So it's not necessarily that they can't find Mandos without the call, as that they can refuse to go there. The essay doesn't go into what happened before Míriel's death. (It was written from an in-universe, unreliable-narrator position.) I thik Tolkiien was wanting to come up with an explanation for ghosts and nature spirits within the structure of the world he'd outlined.

I particularly liked the way the essay finally explained why Sauron was called 'the Necromancer'. He knew ways to communicate with and control these houseless spirits, and even taught the evil ones among them to possess other people's bodies.

Posted by: creepinjeeper (creepinjeeper)
Posted at: 7th May 2014 13:33 (UTC)

I have a question. Since the Orcs were once Elves, are they called to Mandos upon death?

Posted by: StephenT (stormwreath)
Posted at: 7th May 2014 14:08 (UTC)

Now that's a can of worms. :) Tolkien never managed to come up with an answer for that question that satisfied him.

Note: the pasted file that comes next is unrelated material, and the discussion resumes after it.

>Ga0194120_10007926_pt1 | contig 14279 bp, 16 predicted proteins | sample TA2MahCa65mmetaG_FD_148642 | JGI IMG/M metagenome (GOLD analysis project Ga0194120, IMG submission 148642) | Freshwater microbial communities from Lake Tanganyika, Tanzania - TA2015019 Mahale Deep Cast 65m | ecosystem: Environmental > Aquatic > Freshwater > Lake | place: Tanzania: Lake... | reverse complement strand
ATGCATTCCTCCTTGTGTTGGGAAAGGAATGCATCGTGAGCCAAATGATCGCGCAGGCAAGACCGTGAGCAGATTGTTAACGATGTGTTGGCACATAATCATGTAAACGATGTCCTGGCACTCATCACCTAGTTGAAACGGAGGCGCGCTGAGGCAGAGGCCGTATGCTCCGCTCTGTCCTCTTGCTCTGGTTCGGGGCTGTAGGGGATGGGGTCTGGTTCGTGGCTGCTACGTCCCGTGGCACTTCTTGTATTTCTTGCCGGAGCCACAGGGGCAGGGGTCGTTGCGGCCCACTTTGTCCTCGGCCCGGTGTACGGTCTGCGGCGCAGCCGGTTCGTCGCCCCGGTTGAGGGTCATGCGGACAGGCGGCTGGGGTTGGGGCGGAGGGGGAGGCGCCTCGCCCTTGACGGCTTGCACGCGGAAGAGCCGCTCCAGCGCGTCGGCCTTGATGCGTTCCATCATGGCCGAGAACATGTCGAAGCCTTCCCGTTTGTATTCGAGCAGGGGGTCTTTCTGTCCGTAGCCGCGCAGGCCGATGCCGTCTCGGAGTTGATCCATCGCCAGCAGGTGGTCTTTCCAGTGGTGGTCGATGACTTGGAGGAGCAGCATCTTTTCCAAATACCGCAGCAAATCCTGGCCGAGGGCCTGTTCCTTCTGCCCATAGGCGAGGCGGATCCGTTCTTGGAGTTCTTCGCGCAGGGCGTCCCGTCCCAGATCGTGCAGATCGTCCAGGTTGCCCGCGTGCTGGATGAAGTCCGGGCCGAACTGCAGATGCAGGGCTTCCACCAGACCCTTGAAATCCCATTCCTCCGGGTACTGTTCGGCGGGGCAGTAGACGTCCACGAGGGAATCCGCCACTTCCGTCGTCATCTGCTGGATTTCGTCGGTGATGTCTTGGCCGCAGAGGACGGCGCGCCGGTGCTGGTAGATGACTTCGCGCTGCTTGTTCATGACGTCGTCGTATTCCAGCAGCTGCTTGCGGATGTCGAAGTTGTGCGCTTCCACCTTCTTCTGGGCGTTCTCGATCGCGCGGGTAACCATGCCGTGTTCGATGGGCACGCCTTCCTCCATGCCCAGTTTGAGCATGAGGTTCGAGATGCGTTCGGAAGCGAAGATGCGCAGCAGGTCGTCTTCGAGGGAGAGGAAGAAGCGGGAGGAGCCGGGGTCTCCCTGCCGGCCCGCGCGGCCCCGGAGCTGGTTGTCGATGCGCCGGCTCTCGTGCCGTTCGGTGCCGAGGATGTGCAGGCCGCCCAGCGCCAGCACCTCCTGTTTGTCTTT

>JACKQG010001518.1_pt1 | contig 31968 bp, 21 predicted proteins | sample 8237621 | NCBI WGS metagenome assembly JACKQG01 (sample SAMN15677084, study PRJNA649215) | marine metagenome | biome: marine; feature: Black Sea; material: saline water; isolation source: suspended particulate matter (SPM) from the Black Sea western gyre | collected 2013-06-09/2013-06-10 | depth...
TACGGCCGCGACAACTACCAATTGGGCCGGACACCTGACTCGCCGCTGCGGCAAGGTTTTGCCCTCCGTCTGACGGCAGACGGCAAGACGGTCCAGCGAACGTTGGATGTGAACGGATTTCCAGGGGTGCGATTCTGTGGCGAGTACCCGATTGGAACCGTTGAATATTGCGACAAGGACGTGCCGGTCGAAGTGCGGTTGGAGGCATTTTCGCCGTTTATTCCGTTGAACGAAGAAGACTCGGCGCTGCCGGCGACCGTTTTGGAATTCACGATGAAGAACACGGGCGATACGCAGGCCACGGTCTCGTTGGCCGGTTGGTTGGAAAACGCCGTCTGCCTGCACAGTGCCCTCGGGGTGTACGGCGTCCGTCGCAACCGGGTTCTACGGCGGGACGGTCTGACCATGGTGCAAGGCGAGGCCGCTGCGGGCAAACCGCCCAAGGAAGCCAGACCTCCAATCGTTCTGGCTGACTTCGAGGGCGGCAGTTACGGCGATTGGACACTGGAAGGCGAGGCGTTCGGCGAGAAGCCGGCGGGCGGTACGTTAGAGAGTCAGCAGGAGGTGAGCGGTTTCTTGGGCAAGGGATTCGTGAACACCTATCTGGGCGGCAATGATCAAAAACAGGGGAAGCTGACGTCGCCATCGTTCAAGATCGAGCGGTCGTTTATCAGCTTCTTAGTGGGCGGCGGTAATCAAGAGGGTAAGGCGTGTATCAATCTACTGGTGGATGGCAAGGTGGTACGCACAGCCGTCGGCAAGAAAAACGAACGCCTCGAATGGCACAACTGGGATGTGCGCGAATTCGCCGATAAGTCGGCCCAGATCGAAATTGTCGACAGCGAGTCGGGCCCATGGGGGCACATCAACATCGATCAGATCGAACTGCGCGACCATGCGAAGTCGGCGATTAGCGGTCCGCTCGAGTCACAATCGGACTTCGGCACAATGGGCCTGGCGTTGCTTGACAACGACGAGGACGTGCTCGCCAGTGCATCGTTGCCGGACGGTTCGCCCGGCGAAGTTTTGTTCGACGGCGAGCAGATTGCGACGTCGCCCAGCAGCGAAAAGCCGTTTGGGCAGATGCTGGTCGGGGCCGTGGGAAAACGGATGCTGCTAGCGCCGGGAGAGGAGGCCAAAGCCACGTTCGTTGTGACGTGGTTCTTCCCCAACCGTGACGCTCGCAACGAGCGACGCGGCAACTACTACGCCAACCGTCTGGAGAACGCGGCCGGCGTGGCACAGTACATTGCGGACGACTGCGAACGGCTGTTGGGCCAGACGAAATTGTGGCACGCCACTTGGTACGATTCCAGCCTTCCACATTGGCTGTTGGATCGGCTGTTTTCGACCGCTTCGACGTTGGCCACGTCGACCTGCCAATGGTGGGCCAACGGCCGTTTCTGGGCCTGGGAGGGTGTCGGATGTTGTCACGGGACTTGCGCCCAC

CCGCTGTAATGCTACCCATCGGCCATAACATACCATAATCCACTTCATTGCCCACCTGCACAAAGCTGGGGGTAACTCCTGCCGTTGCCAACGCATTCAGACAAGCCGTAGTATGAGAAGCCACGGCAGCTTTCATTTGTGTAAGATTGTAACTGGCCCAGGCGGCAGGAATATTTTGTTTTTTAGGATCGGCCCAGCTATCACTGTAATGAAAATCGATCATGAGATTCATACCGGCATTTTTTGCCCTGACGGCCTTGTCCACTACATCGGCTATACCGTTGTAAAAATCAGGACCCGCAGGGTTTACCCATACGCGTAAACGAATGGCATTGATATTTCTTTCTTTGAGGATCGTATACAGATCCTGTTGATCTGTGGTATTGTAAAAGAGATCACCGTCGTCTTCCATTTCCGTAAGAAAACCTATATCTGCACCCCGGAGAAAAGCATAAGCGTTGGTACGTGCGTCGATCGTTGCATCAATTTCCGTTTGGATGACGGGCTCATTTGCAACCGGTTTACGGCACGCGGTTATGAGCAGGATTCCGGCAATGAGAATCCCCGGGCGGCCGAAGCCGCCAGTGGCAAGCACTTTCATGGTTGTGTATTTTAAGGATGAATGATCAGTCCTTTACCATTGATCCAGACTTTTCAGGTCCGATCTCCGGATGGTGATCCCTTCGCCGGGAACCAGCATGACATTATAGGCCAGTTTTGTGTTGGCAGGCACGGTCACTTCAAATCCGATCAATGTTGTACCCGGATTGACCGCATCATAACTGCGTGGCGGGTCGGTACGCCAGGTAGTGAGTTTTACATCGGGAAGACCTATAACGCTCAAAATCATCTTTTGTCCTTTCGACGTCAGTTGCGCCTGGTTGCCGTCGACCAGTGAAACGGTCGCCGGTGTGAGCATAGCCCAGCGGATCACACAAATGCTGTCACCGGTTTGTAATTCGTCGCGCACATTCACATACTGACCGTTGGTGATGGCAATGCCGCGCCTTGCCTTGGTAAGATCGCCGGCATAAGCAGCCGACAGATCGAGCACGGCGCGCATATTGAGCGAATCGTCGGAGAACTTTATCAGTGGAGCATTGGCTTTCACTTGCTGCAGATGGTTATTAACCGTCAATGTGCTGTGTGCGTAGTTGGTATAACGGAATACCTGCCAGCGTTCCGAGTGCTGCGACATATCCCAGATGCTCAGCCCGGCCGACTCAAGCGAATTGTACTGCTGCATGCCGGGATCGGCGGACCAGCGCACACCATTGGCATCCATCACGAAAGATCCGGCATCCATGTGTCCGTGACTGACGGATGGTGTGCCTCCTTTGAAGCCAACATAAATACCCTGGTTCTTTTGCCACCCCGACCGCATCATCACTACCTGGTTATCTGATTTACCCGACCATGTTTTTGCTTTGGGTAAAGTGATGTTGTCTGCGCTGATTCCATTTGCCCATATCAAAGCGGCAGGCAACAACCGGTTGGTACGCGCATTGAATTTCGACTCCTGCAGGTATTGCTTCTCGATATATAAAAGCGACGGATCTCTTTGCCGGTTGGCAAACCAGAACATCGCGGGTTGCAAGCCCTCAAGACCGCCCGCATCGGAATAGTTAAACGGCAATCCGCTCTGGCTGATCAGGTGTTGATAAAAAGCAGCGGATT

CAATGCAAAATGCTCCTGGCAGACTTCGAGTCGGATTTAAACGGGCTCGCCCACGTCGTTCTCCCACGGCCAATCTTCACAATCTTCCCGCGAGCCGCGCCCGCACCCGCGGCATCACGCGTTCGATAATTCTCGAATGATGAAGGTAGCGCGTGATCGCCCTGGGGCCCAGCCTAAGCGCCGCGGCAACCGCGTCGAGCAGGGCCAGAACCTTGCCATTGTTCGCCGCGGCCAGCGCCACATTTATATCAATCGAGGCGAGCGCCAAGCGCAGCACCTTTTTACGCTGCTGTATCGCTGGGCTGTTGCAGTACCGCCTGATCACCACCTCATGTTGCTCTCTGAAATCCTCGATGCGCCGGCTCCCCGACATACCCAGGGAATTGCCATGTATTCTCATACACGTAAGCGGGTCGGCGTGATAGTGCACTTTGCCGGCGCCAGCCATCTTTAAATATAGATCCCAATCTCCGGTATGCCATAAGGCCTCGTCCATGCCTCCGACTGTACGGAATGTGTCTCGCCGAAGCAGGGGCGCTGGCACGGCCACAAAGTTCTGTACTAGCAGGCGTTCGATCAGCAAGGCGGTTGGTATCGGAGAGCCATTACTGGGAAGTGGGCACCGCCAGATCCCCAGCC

If Orcs have souls, then theoretically yes, they'd be called to Mandos just like the souls of Elves are. (Dwarf-souls and human-souls are likewise called to Mandos, although human souls then depart 'elsewhere', and God hasn't told the Valar what happens to them next.)

However, we know that souls don't have to answer this call, and presumably Melkor can also command souls to come to him instead. If they've been corrupted and brainwashed, then they might answer his call, and be re-embodied as Orcs again.

The other explanation is that Orcs don't actually have souls. That would explain why they're irredeemably evil, and under the total domination of Melkor (and later, Sauron). Tolkien seems to have leaned more towards this explanation later on, and it's the one I went with. If you remember way back to #50, I had Mairon putting a tiny drop of Melkor's essence into each Orc, to activate it in place of a soul.

In effect, according to this theory, Orcs are like Buffyverse vampires. The twisted, mutated body once used to be an Elf, but that Elf's soul is safely back in Mandos (probably undergoing several thousand years of therapy for PTSD). The Orc body is now controlled by a tiny fragment of Pure Evil which was once part of Melkor. (And the fact that Melkor dispersed his original essence into so many bodies gives him legions of slaves, but also fundamentally weakens him if those slaves are destroyed - a flaw in his plans he does not yet realise. Compare Sauron putting his own essence into the Ring; it's the same sort of deal.)